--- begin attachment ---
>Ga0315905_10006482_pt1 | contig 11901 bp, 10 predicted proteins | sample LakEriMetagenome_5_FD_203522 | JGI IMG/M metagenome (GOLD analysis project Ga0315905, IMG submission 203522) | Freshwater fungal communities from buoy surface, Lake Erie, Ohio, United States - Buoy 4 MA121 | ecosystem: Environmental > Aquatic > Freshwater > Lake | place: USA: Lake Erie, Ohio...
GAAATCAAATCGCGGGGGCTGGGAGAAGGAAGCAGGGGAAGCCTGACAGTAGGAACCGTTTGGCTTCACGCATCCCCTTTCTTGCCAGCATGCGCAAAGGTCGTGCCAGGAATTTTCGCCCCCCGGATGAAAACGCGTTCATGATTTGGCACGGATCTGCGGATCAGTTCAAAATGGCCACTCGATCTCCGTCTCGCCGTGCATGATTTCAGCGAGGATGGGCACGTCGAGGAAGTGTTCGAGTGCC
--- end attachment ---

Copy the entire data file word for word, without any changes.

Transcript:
>Ga0315905_10006482_pt1 | contig 11901 bp, 10 predicted proteins | sample LakEriMetagenome_5_FD_203522 | JGI IMG/M metagenome (GOLD analysis project Ga0315905, IMG submission 203522) | Freshwater fungal communities from buoy surface, Lake Erie, Ohio, United States - Buoy 4 MA121 | ecosystem: Environmental > Aquatic > Freshwater > Lake | place: USA: Lake Erie, Ohio...
GAAATCAAATCGCGGGGGCTGGGAGAAGGAAGCAGGGGAAGCCTGACAGTAGGAACCGTTTGGCTTCACGCATCCCCTTTCTTGCCAGCATGCGCAAAGGTCGTGCCAGGAATTTTCGCCCCCCGGATGAAAACGCGTTCATGATTTGGCACGGATCTGCGGATCAGTTCAAAATGGCCACTCGATCTCCGTCTCGCCGTGCATGATTTCAGCGAGGATGGGCACGTCGAGGAAGTGTTCGAGTGCC